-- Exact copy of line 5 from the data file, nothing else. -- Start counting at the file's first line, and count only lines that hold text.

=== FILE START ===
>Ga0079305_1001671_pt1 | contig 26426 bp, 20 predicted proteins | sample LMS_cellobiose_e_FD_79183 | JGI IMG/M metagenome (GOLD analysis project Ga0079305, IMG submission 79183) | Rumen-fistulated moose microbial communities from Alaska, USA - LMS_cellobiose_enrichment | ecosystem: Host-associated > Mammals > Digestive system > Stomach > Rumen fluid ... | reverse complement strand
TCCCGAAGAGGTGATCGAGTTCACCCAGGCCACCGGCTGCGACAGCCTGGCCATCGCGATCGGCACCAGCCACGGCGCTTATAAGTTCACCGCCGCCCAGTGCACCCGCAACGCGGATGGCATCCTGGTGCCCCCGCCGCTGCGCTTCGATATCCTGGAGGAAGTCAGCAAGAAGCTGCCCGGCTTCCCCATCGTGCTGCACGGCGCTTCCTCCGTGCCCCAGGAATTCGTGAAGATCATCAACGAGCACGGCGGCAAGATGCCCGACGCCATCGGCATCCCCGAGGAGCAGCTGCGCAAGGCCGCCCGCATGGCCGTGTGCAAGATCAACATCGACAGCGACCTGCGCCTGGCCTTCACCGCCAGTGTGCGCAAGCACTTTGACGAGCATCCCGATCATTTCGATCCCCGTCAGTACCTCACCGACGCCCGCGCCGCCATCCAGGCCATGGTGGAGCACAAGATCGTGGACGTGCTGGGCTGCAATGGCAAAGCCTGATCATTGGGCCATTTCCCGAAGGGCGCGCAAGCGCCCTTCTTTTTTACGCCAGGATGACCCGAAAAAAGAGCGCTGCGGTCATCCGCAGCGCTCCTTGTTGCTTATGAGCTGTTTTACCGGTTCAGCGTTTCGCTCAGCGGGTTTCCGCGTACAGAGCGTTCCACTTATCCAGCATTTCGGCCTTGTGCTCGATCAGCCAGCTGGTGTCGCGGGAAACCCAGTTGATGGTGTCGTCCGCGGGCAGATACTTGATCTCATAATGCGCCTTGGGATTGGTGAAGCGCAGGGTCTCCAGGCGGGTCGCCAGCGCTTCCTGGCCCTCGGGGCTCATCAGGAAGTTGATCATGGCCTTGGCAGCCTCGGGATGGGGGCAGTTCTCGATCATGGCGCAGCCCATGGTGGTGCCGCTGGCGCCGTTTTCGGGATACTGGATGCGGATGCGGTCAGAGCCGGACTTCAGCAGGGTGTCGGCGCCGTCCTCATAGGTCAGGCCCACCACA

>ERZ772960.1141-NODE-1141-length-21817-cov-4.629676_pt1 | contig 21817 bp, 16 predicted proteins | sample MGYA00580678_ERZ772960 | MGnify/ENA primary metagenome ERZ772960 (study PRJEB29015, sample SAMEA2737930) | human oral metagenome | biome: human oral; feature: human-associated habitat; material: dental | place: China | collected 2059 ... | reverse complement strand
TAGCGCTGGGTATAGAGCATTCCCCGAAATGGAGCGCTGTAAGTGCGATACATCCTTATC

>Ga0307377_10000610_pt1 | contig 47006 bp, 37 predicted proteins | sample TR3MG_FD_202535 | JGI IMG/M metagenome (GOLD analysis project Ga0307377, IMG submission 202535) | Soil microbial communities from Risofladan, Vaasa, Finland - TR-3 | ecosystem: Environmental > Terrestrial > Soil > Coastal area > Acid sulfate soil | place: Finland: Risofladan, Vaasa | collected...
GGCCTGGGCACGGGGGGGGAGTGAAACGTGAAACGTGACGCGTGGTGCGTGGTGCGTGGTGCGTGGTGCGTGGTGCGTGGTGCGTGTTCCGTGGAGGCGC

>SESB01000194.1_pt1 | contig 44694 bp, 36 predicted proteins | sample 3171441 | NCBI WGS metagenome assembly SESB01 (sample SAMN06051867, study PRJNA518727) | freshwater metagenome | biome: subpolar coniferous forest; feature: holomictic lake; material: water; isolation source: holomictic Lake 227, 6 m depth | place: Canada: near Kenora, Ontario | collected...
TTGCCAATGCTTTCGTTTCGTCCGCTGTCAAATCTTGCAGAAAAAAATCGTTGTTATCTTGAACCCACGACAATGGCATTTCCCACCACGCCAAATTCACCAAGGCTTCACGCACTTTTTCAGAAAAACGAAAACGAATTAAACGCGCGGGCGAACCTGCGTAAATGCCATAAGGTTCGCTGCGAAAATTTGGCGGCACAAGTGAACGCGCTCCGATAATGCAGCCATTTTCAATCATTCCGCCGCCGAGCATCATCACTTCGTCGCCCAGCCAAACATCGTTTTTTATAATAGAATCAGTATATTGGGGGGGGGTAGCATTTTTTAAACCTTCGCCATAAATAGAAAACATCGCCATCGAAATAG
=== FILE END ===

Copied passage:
>Ga0307377_10000610_pt1 | contig 47006 bp, 37 predicted proteins | sample TR3MG_FD_202535 | JGI IMG/M metagenome (GOLD analysis project Ga0307377, IMG submission 202535) | Soil microbial communities from Risofladan, Vaasa, Finland - TR-3 | ecosystem: Environmental > Terrestrial > Soil > Coastal area > Acid sulfate soil | place: Finland: Risofladan, Vaasa | collected...